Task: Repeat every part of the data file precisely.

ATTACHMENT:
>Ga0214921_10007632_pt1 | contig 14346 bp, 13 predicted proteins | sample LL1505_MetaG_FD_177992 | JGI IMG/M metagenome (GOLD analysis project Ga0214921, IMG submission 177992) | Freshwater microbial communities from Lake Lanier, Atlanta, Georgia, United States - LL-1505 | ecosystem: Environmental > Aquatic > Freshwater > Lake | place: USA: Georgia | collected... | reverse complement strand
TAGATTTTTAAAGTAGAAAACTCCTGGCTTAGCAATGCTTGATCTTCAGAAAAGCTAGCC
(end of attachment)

>Ga0214921_10007632_pt1 | contig 14346 bp, 13 predicted proteins | sample LL1505_MetaG_FD_177992 | JGI IMG/M metagenome (GOLD analysis project Ga0214921, IMG submission 177992) | Freshwater microbial communities from Lake Lanier, Atlanta, Georgia, United States - LL-1505 | ecosystem: Environmental > Aquatic > Freshwater > Lake | place: USA: Georgia | collected... | reverse complement strand
TAGATTTTTAAAGTAGAAAACTCCTGGCTTAGCAATGCTTGATCTTCAGAAAAGCTAGCC